To solve a flea problem, you will need to tackle it from all sides. You will need to address the fleas on your pet, as well as kill the adult fleas, eggs, and larvae from your entire apartment. Some of these suggestions also already appear in other answers.
The first step is to treat your pet. Bathe them with flea and tick killing shampoo. Then comb them thoroughly to remove as many fleas and eggs as possible. Apply flea medicine to them or put on a flea collar. This will help prevent your pet from being eaten alive. You may need to try different types of medications if the one you are using does not work. The fleas will then generally leave them alone.
Fleas will also target humans, so be sure to clean all linens, clothing and bedding if possible. Hot water works best to kill off the eggs and larvae which may be there. You should also vacuum every carpet, and be sure to clean every crevice thoroughly. The furniture should also be vacuumed. Be sure to pull up the cushions and vacuum. It is also a good idea to pull out the furniture and clean behind and underneath. Once you are done vacuuming, put the bag into a plastic garbage bag and immediately dispose of it. You can also spray flea killer directly into the bag so they don't escape. After everything has been cleaned and vacuumed, then move on to steam cleaning. Make sure to use hot water when cleaning. The hot water is more likely to kill the eggs.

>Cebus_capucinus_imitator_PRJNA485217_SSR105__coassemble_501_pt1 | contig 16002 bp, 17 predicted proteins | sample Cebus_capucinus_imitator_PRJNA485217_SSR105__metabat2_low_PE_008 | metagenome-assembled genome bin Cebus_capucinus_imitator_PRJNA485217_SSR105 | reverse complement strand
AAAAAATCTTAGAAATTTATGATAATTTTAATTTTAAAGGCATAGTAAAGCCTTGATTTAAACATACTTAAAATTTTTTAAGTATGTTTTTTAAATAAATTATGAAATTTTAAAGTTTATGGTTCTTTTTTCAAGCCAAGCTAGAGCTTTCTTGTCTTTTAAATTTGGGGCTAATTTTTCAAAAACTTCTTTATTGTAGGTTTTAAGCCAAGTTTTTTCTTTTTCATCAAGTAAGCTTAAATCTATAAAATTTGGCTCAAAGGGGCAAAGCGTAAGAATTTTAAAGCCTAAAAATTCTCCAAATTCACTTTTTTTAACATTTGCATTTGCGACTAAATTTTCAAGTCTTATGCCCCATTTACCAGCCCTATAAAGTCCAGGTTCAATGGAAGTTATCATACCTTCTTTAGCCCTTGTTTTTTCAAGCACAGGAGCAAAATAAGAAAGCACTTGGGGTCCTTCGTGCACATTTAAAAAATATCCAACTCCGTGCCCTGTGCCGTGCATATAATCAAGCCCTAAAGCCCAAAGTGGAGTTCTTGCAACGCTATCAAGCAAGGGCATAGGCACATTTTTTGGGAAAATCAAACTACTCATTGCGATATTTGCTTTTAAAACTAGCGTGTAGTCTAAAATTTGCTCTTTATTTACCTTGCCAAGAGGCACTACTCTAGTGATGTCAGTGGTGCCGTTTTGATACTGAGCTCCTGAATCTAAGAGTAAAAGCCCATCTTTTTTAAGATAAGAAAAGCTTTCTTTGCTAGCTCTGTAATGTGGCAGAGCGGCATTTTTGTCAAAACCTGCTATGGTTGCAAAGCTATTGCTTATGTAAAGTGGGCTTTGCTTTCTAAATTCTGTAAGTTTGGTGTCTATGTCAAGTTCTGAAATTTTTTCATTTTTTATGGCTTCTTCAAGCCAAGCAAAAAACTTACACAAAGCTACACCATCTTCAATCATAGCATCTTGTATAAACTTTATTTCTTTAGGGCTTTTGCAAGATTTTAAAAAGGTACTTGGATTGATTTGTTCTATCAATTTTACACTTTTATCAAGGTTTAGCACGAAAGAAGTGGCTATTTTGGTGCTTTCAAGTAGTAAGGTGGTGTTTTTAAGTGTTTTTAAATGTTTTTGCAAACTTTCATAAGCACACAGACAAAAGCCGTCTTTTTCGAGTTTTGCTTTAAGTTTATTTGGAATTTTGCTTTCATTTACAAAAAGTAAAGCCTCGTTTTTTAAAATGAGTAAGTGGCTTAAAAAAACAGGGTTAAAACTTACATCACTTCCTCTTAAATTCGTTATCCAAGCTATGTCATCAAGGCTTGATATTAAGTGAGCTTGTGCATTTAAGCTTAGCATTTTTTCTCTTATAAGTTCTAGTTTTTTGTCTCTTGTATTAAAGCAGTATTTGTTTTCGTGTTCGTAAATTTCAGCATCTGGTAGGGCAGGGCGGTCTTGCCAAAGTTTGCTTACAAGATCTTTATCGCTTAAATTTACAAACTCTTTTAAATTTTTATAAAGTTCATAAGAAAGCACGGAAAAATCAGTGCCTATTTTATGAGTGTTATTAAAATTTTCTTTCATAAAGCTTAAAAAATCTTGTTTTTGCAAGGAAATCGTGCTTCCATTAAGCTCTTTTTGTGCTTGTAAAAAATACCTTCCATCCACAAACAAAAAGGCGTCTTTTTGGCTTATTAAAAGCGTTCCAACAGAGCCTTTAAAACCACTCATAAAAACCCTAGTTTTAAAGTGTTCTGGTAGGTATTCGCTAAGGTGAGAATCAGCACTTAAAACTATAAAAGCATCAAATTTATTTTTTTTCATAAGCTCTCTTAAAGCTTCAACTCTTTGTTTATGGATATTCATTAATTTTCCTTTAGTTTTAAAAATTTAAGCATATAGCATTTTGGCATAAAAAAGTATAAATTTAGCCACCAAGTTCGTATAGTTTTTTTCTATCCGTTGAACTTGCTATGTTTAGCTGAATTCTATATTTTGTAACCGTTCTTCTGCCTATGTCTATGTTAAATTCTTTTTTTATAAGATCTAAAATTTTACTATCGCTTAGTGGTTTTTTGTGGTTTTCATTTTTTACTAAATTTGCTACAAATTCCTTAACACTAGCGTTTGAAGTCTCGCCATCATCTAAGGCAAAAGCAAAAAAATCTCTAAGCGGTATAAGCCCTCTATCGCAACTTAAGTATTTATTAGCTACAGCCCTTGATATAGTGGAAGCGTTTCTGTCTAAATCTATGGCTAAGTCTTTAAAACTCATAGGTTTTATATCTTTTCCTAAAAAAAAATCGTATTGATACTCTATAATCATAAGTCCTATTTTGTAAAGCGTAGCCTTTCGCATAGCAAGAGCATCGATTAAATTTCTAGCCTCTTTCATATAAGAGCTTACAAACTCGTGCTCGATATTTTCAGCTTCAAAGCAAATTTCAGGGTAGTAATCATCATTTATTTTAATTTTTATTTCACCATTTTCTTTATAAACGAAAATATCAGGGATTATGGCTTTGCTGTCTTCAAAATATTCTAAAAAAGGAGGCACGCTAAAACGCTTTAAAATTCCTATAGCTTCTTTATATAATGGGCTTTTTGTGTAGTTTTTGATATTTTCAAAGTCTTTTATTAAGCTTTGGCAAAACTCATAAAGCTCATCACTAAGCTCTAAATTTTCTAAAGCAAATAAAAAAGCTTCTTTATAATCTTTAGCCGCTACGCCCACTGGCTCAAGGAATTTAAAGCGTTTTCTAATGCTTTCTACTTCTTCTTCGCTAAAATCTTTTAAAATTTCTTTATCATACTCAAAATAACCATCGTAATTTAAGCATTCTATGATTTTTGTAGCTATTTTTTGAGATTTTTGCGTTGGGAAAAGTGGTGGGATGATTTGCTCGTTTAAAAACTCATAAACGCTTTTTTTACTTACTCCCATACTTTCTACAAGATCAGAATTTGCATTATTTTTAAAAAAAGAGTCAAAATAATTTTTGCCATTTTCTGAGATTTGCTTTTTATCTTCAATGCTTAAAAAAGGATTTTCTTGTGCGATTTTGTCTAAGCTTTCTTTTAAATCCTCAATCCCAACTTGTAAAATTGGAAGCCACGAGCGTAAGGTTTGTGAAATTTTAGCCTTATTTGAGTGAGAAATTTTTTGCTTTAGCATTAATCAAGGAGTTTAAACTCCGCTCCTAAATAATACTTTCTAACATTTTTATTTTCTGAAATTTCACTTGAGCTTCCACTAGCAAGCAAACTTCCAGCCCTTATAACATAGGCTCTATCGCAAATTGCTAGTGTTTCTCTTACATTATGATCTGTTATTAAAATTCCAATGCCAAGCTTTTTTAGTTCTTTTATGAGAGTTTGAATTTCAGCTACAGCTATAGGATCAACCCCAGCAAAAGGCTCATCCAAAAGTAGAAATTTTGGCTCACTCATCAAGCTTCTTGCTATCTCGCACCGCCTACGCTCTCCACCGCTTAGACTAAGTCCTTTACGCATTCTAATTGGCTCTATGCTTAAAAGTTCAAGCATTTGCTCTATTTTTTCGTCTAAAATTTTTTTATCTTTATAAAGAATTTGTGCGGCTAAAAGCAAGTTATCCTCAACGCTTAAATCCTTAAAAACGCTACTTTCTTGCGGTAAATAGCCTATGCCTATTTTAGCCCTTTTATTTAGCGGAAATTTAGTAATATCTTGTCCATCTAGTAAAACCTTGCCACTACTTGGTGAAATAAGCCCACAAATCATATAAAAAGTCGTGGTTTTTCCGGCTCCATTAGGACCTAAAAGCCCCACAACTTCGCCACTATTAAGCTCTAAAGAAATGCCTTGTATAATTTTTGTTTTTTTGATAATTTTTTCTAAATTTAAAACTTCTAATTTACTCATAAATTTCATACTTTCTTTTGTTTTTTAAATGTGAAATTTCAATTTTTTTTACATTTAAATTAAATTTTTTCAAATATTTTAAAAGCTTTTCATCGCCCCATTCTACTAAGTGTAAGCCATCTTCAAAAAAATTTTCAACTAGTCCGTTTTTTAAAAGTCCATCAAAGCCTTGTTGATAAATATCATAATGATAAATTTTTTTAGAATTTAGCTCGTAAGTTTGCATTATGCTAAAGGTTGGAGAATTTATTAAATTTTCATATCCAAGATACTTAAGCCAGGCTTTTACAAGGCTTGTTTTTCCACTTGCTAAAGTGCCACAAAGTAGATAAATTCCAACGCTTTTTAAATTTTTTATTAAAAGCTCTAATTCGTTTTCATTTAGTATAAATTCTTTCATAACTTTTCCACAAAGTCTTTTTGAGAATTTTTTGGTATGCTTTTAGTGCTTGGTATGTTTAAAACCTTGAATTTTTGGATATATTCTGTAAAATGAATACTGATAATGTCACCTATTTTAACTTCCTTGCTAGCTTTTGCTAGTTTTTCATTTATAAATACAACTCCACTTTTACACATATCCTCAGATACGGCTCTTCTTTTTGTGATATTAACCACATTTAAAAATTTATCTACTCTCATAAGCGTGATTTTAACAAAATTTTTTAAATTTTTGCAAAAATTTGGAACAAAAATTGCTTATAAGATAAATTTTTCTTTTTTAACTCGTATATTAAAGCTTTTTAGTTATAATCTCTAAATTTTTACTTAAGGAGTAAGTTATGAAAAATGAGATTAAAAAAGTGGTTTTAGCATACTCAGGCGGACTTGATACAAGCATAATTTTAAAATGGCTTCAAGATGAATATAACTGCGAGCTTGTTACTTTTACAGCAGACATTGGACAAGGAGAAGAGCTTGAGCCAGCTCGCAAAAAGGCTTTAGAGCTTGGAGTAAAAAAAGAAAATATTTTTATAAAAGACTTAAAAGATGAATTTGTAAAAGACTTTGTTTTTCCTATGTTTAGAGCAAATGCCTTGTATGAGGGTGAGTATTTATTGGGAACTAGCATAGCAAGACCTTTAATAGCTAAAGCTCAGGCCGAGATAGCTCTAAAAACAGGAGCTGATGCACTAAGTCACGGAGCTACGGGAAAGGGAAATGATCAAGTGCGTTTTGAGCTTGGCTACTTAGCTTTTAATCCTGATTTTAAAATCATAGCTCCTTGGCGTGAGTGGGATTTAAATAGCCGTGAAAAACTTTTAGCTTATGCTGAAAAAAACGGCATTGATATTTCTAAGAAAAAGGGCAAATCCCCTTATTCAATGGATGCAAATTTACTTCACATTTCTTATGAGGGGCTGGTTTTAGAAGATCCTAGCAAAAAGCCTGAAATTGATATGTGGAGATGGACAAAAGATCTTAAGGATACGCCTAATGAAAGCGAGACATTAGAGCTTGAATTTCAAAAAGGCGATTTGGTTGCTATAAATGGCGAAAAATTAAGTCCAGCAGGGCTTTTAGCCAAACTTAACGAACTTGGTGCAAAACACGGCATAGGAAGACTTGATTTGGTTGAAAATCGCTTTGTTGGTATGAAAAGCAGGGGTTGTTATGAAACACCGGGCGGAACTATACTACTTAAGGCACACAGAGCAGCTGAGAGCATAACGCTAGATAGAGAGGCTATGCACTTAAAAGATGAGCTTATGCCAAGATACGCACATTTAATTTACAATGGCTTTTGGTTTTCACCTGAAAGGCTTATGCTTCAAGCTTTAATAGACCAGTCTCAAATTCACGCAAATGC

Those steps will get rid of around 90% of the fleas. The remaining ones will be much harder to deal with. Their lifecycles are extremely fast. It only takes about 3 days for a flea to reach maturity and start breeding. When I dealt with them in my old apartment, the only thing that was able to completely get rid of them was a flea trap. A flea trap uses a small night light light bulb, and has a piece of sticky paper underneath it. The fleas will jump towards the light, and then fall through a plastic grate onto the paper and get stuck there. Put the trap in an area where you have noticed flea activity, and you will see that the paper will be completely covered with hundreds of fleas within a few days. Replace the paper when necessary, and your flea problem will eventually be solved. When you get your trap, make sure to get some extra refills. They get used up pretty quickly. Also keep track of how many fleas are being captured. At first, there should be quite a few every day. That number should decline over the span of a few days. If it doesn't then there is still a serious problem, and you should repeat the steps above to reduce their population. Eventually there shouldn't be any more fleas in the trap. Once you think they are all gone, put in a fresh refill and leave it on for at least a week to see if you get any more. There will be a few stragglers around for quite some time, and if they are not all exterminated, then they will be able to repopulate. You can also try having multiple traps around, or at least try moving it around to see if you find more.